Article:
When parents separate, often one of their biggest concerns is: What will happen to our children? There are so many questions – Which parent will my children live with? Will I only get to see my children on weekends?
The term “access” means the amount of time that your child or children are spending with each parent. It is the time where the children are considered to be in the “care and control” of one parent. In some cases, the children can spend equal time with both parents. Sometimes, this is not possible.
Often, I like to refer to “access” as “parenting time”, especially if the parents have a joint custody or shared custody arrangement. This way, neither parent feels like a “weekend” parent or a babysitter, and it acknowledges that what each parent is doing during that time is building a relationship with their children and actually parenting as an individual parent instead of a couple.
Here are some of the interesting questions people have asked me about the issue of access with their children:
What is a “normal” access schedule for parents and their children?
Interestingly, there is no “normal” access schedule – the goal is to figure out the best schedule for your children. For some families, the children reside primarily with one parent and see their other parent one evening every week (whether for dinner or an overnight visit) and on alternate weekends – sometimes with an extra evening visit in the week that the parent will not see their children on the weekend. Some parents live close to each other, so it possible for the children to spend one week at a time with each parent, or two days with one parent, two days with another parent and alternating weekends.
I have heard of some creative arrangements as well – in one case the parents lived in adjoining buildings and the child went back and forth between each parent’s home every night. In another case, the father lived in Oakville and the mother lived in Barrie. The children resided primarily with mother in Barrie and the father got to see the children most weekends, and had extended parenting time during the summers and on holidays.
My ex-spouse contacted me yesterday to let me know that he was invited to a family wedding in two months, and the children have also been invited. The weekend of the wedding is MY weekend with the children. Do I have to let them go to the wedding?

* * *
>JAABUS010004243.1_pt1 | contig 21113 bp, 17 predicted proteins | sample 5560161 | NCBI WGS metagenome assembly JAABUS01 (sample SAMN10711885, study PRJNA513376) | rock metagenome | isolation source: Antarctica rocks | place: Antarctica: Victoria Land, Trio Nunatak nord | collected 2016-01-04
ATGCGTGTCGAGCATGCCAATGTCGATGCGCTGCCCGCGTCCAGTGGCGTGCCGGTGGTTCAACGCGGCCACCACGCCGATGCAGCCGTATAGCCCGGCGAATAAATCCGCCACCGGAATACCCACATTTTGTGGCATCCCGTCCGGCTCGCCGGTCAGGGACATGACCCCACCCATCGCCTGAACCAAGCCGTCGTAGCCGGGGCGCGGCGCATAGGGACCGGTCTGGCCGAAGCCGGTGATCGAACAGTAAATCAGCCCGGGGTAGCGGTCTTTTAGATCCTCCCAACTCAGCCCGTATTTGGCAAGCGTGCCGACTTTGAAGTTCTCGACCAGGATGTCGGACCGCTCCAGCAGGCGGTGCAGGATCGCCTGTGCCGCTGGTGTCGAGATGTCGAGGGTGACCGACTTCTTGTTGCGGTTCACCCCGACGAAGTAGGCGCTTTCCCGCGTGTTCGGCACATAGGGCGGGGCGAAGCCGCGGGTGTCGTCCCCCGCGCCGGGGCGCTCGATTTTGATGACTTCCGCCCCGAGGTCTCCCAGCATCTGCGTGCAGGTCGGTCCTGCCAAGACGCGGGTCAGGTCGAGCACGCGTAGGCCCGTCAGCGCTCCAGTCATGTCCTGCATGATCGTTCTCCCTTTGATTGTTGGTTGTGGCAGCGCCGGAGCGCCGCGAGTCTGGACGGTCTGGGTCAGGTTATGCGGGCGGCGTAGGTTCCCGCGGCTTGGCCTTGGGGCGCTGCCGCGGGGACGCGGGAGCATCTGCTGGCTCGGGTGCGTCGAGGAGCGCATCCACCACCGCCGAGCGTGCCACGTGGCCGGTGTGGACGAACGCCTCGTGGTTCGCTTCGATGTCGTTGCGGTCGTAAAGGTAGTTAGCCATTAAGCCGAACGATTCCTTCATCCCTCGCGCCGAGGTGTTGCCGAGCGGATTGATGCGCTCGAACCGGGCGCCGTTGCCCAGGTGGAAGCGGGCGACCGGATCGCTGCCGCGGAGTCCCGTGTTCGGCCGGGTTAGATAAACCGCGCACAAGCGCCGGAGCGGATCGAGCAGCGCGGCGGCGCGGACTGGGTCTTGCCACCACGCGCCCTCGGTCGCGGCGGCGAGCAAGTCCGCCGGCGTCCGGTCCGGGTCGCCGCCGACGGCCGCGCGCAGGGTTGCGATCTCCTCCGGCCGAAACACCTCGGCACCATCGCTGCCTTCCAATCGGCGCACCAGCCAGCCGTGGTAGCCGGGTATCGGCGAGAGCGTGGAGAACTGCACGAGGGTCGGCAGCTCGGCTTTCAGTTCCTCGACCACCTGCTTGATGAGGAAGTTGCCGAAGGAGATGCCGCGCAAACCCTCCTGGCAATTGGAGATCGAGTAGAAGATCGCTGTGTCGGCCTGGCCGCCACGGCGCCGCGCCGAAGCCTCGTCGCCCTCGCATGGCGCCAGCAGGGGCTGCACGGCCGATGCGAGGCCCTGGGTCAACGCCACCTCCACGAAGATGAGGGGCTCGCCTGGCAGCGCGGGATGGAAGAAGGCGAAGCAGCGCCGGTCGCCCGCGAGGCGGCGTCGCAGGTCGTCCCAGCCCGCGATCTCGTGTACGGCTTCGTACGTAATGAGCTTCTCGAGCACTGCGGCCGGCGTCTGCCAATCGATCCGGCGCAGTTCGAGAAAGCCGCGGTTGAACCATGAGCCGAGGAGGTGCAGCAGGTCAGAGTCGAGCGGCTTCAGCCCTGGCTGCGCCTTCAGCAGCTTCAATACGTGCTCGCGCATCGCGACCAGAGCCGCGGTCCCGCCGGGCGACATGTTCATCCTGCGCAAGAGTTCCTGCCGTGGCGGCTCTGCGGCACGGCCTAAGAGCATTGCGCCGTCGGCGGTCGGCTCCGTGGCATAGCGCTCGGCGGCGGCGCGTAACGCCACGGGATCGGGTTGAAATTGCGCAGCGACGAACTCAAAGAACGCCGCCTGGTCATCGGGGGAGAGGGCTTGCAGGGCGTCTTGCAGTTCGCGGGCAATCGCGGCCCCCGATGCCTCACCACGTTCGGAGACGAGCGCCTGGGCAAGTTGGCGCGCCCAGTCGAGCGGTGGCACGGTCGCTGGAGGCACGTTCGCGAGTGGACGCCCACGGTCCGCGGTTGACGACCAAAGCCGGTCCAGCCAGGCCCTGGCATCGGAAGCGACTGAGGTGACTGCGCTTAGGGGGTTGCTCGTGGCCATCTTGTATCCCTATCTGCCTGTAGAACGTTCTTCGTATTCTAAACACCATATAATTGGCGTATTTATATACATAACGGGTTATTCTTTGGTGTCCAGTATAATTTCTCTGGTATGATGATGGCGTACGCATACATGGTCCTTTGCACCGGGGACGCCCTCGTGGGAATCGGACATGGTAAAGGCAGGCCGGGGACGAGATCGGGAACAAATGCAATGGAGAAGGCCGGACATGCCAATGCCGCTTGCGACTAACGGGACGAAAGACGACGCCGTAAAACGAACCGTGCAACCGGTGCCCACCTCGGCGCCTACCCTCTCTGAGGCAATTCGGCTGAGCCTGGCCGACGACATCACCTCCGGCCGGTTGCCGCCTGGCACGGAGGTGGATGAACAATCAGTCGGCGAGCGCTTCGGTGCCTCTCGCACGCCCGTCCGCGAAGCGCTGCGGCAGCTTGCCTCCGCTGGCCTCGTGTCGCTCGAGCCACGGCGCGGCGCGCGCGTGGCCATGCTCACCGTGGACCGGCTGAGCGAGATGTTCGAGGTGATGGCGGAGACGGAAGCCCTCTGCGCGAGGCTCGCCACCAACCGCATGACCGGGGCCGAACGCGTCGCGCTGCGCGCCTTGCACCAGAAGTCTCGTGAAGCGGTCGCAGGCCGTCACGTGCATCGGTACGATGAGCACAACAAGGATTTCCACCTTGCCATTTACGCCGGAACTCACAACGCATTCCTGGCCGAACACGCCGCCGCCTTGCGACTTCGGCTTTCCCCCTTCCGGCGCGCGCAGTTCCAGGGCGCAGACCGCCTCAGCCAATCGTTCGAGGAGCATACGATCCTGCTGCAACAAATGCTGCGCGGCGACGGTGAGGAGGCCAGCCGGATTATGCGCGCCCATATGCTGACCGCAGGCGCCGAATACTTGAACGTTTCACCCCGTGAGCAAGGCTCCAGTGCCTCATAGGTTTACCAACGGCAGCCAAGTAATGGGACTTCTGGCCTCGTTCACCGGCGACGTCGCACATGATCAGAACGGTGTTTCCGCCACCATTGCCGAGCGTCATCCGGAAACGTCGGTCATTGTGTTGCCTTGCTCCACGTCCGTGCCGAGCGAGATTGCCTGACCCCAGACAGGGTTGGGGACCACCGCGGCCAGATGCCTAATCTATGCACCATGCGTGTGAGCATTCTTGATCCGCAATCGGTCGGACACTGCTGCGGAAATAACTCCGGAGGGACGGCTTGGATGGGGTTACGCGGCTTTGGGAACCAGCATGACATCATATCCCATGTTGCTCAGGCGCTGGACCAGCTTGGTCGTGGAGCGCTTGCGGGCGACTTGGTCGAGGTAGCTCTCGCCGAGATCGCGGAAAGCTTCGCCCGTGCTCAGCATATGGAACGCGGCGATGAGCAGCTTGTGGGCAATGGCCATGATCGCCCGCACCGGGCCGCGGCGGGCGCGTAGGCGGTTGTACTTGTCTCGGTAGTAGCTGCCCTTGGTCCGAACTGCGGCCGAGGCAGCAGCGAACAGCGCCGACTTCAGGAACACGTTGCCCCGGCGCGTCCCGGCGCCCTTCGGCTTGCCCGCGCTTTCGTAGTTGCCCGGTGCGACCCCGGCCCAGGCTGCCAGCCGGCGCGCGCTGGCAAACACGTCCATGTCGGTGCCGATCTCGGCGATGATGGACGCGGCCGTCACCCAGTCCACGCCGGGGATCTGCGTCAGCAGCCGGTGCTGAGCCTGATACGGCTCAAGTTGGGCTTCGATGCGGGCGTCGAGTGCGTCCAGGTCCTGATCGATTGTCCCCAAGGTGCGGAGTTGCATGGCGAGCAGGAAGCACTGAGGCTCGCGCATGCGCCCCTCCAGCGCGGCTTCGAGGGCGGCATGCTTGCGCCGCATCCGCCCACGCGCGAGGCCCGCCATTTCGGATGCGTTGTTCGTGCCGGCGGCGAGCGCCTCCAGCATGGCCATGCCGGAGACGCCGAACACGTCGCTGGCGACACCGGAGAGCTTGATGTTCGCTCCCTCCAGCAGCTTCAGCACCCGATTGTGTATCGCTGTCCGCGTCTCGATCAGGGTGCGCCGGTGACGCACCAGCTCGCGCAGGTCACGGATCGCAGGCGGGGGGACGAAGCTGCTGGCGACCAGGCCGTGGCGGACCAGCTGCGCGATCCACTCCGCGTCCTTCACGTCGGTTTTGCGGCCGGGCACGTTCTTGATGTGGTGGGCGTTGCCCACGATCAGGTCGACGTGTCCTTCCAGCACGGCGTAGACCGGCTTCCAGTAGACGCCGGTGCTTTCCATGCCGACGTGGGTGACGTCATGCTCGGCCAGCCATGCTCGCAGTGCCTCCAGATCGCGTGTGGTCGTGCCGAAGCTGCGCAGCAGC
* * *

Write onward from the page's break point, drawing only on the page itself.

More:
There will come a day where you will be in the exact same situation, and your ex-spouse will likely respond in the same way that you choose to respond today. Your children benefit from being involved in special events and occasions with family, and they should be part of these experiences even though you have no involvement with their “other family”. Keeping your children’s best interests in mind are what being a parent is all about. If it really bothers you, you can arrange for a “make-up” weekend in lieu of the wedding weekend. Or you could simply smile and know that they owe you one.
I was reading (insert popular self-help title here). I think my spouse has a serious personality or psychological disorder. Can I deny my spouse access to the children?
Sometimes, my clients tell me that their spouse/ex-spouse is “bipolar”, is “depressed” or is “crazy” and that they do not want them near the children. Your likely unqualified diagnosis that the other parent has a personality or psychological disorder will probably not sway a Judge that the other parent’s access time with your children should be denied. However, if there are genuine concerns about the other parent’s behaviours that directly relate to their parenting abilities, this should certainly be addressed with a Judge.
If the other parent has been diagnosed by a medical professional with a personality or psychological disorder, this does not mean that this parent will be denied access. If the other parent is managing their disorder through medication, therapy or other professionally prescribed treatment and is able to parent the children and function effectively, then there is no reason why the parent should not be able to have meaningful parenting time with their children.
In the case of a lesbian couple: My wife and I recently separated. We have two children together, and I carried them both. Does this mean that the children will live with me most of the time?
Not necessarily. As with the separation of any two parents, a Judge will consider a parenting schedule based on what is in the children’s best interests, and not whether one parent actually gave birth to them.
The issue of access to children is very fact-specific. Try not to compare the outcome of an access arrangement in your case to another family’s situation because there are MANY factors that come into play when deciding where the children should live and how much time the children will spend with each parent. If you have specific questions about access and parenting time, I welcome you to contact me at 416.342.1076 or via email at firstname.lastname@example.org.
“The information in this article is not intended as legal advice, and should not be considered as such. Family law varies from province to province and the outcome of your situation may also vary depending on the facts of your case. It is recommended that you seek the advice of a lawyer with respect to your family law matter. This article is for educational purposes only.”